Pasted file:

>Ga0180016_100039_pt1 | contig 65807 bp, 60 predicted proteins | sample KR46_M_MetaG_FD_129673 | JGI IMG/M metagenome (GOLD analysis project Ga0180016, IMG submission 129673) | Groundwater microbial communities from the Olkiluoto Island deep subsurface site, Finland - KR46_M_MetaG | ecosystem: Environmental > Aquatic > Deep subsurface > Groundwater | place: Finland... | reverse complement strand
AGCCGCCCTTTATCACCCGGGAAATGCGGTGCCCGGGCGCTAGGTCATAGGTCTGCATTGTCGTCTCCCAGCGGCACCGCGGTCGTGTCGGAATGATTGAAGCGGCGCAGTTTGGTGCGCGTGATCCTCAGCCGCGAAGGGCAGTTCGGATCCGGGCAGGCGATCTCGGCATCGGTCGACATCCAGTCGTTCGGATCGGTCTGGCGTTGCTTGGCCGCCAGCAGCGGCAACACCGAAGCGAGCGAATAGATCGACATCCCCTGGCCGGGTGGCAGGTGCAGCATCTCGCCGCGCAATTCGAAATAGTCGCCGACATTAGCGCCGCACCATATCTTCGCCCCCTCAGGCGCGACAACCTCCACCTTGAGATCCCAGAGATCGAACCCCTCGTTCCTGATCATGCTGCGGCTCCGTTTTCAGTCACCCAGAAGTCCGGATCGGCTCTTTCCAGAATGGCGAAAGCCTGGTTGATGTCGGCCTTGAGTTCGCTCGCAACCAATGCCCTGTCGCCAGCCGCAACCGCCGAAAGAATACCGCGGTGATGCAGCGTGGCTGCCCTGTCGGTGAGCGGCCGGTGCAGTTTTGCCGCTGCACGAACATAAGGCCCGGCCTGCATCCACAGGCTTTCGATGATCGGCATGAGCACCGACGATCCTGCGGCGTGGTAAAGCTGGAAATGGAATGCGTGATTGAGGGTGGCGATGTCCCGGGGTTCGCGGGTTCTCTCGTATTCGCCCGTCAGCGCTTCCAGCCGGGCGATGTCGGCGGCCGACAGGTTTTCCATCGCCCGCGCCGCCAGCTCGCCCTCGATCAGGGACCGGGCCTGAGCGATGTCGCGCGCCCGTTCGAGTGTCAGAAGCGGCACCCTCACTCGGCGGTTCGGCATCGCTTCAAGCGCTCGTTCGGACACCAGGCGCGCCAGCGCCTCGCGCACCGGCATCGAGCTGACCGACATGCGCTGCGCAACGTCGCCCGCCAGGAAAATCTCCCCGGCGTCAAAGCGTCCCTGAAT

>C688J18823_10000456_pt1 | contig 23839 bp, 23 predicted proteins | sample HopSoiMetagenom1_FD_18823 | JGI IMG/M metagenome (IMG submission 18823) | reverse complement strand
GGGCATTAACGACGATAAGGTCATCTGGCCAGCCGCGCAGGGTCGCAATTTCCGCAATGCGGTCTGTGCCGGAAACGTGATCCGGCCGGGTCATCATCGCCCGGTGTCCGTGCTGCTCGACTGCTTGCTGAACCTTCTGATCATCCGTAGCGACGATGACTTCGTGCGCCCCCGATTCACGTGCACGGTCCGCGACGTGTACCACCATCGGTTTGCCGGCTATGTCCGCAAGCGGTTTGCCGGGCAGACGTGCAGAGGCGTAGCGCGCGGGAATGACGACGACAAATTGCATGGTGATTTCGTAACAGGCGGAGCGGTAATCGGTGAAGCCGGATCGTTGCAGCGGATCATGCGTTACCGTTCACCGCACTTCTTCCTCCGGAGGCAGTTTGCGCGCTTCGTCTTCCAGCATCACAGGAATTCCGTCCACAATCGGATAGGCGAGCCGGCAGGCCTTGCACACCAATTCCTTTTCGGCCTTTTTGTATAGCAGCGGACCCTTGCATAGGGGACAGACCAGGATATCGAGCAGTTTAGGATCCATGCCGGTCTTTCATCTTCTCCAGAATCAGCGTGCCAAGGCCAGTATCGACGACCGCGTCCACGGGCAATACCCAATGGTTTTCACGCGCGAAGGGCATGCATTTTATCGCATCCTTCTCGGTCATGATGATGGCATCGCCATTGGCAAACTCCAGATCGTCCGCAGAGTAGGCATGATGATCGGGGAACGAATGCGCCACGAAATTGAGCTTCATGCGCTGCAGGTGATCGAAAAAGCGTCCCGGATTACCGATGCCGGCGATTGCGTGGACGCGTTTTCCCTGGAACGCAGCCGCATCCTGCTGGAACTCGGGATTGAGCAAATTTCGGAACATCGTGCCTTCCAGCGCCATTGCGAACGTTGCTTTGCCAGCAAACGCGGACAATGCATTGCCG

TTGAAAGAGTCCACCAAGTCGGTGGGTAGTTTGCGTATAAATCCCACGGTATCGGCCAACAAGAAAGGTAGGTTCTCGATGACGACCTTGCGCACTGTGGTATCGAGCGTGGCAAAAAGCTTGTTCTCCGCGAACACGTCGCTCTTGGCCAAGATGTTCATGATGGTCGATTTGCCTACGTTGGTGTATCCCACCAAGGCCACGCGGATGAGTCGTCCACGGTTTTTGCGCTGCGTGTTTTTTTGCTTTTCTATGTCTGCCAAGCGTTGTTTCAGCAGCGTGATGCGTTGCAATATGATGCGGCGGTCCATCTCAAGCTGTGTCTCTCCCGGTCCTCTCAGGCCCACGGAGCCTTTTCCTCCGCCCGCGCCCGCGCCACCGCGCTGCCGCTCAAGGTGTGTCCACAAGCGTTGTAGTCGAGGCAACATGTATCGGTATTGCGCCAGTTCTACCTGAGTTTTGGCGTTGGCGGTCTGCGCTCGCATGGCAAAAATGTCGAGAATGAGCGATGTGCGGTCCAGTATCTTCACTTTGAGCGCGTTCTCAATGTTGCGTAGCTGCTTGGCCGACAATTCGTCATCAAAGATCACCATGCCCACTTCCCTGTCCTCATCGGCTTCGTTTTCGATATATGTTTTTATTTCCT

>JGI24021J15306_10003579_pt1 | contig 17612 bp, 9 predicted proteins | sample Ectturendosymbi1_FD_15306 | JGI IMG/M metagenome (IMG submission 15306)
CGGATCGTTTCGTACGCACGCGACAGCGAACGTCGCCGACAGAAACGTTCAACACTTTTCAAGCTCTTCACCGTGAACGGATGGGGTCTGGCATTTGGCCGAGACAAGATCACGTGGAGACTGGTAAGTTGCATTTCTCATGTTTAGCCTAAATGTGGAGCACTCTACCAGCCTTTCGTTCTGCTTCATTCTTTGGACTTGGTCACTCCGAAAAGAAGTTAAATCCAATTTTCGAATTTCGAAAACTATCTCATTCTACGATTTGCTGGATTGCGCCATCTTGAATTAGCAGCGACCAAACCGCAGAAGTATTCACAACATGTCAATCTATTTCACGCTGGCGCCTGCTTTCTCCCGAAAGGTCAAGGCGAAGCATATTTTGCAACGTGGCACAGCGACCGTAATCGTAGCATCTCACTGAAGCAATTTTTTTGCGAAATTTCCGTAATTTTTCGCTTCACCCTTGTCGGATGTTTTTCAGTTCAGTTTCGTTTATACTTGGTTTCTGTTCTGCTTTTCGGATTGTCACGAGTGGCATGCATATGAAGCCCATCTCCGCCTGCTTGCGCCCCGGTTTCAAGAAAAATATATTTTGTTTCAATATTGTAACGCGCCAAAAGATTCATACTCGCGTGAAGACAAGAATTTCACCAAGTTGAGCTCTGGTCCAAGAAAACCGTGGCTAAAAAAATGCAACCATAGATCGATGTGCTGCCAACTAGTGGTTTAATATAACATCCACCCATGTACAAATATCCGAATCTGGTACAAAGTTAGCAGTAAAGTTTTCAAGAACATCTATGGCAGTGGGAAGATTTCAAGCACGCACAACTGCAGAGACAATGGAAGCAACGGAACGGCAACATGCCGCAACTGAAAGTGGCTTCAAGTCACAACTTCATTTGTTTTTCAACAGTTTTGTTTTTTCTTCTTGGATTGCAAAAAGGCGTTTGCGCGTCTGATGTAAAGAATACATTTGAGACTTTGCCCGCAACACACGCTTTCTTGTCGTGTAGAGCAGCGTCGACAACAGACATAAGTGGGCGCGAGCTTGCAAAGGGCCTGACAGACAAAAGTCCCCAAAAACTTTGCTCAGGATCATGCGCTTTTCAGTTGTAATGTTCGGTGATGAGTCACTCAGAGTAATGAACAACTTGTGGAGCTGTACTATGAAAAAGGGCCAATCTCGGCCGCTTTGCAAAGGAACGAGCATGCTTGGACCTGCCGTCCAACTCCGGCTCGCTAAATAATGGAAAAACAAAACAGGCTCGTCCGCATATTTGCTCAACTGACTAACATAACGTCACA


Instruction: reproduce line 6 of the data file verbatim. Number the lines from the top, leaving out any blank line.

>JGI24021J15306_10003579_pt1 | contig 17612 bp, 9 predicted proteins | sample Ectturendosymbi1_FD_15306 | JGI IMG/M metagenome (IMG submission 15306)